Such attitudes, however, fail to give the deportations sufficient gravitas from a legal or a humanitarian perspective. The refugee deportations do not represent merely loose interpretations of international statutes, but are willful failures to meet universal humanitarian principles. As human rights advocates have pointed out, it is likely that many of the refugees selected for forced return to Turkey will be denied their right to a fair asylum-application process. Other advocates are concerned that once Turkey receives many of these returnees, it will then send many of them back to the very areas of instability that they have sought to escape [4]. Even E.U. officials have conceded that the policy could represent a clear-cut breach of international law [5]. Evidence already suggests that these fears are well founded: a recent Amnesty International report indicates that Turkish security forces are forcing Syrian civilians back across the border, and possibly even back into conflict zones [6]. If this can be confirmed, the E.U. is already complicit in flagrant human rights violations. At the very least, it may be guilty of essentially handing off its basic humanitarian obligations. Yet the culpability extends beyond the E.U.: other states have similarly fallen short in tackling the situation’s fundamental injustices. Unless global powers change course and rise to the occasion, they will only continue to cede the moral high ground.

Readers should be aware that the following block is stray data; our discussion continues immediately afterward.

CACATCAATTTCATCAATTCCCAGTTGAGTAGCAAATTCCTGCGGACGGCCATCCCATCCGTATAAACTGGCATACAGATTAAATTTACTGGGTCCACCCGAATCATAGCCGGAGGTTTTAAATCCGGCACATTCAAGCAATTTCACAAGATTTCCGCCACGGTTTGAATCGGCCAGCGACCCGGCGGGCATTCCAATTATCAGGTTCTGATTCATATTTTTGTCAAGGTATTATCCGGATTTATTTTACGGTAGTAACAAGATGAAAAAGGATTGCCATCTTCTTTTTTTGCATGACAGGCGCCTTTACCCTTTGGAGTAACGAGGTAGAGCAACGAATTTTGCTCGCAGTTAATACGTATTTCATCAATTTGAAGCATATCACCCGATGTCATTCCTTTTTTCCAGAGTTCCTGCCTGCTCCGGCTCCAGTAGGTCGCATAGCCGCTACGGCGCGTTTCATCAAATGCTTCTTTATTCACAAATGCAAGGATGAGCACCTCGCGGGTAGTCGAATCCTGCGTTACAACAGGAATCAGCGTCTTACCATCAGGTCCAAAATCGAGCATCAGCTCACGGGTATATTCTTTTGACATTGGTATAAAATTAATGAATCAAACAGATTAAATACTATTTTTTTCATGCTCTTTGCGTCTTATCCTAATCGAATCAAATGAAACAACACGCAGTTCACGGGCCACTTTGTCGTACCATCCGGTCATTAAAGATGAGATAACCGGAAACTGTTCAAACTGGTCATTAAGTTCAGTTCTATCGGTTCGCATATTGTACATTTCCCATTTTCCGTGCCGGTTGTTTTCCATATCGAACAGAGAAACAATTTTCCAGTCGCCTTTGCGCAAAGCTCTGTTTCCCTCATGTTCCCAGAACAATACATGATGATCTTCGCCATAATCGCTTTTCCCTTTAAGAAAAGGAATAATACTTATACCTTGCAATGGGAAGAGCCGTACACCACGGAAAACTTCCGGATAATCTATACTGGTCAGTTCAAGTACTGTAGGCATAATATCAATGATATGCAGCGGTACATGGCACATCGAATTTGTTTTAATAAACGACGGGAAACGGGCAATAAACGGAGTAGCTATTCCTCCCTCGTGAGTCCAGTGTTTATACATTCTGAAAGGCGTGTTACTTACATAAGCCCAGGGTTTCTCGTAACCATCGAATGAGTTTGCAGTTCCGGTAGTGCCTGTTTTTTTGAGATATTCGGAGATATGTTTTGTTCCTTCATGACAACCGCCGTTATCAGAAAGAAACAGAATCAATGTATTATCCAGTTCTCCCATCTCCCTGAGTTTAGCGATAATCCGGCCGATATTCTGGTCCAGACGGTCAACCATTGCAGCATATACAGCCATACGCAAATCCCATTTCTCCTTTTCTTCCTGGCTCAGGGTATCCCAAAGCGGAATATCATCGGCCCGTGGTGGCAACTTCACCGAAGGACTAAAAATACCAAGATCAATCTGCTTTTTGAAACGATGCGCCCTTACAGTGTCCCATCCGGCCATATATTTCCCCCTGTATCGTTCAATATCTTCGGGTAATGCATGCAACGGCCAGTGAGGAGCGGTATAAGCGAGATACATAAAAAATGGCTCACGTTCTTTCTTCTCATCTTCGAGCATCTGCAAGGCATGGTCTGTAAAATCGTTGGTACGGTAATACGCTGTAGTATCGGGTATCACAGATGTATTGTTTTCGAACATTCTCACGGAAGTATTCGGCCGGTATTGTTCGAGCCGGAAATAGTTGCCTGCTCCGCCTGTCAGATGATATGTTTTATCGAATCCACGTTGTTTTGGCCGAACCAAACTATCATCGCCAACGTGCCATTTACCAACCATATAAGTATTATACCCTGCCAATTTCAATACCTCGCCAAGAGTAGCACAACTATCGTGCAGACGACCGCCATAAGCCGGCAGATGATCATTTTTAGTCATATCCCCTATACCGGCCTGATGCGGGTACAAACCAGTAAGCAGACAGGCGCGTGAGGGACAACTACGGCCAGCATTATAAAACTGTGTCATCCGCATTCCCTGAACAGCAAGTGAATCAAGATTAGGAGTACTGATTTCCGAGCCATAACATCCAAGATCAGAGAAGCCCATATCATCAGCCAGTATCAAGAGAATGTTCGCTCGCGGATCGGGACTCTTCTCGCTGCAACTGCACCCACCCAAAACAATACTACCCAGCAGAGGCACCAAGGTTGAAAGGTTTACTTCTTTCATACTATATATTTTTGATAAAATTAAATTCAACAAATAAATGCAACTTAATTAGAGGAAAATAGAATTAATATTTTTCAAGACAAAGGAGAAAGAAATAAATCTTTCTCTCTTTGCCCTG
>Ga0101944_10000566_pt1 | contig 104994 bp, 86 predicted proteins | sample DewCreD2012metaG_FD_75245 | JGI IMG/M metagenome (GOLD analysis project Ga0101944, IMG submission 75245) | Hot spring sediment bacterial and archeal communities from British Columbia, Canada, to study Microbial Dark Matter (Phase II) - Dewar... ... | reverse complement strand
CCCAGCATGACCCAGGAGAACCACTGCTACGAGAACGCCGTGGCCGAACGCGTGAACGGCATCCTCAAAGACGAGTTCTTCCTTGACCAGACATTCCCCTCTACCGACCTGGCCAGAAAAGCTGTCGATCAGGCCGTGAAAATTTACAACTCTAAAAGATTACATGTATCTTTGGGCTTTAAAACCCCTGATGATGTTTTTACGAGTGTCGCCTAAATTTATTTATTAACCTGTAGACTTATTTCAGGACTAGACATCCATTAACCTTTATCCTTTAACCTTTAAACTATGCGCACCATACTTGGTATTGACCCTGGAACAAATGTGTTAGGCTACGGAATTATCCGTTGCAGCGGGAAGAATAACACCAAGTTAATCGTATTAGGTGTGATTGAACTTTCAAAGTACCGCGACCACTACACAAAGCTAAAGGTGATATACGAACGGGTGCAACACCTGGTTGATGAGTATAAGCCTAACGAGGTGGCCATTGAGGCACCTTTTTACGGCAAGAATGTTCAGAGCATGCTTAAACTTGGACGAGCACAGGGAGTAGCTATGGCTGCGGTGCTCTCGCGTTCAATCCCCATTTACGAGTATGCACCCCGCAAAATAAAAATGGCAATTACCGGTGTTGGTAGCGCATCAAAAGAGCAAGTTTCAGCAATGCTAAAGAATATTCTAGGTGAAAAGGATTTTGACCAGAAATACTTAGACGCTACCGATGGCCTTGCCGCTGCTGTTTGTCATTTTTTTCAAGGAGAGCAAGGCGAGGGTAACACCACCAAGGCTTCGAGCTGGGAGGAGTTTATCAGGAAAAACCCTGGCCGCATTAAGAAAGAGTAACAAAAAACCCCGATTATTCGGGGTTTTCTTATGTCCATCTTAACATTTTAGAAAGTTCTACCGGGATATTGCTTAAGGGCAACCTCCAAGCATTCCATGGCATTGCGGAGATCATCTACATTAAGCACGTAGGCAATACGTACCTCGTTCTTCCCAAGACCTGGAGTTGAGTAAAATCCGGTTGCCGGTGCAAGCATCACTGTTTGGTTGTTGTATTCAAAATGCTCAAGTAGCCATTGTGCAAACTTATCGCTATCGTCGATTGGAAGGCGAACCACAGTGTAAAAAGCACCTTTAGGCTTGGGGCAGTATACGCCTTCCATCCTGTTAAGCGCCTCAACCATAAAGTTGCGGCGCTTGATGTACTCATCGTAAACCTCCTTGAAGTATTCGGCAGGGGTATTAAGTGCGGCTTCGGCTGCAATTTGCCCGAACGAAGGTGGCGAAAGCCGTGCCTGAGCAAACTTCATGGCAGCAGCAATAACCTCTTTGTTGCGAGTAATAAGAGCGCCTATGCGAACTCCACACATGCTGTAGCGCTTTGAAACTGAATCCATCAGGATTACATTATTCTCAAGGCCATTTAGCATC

Setting the grave legal and moral repercussions of the deportation policy aside, the current situation points to a more fundamental problem: the loss of vision and strategic prominence among leading powers such as the E.U. and the U.S. in facing global calamities. The sheer numbers of civilians who have tried to enter Europe through desperate means or who have become inserted in foreign communities points to the reach of the crisis’ potential consequences. This does not even cover civilians who remain within conflict zones in Iraq or Syria or who have been internally displaced by instability. Given their logistical potential for addressing the crisis and its global interests in doing so, developed states such as the U.S. and its E.U. partners have a decisive impetus to step up and formulate a long-term strategy. This is not to say that there are not legitimate concerns for taking on more responsibility. The recent terror attack on Brussels further emphasizes how developed states’ vulnerability to security threats may only be heightened by greater influxes of asylum-seekers [7]. Broadly speaking, citizens of such developed countries have ample right to fear how such mass and rapid migration could affect their societies as a whole [8].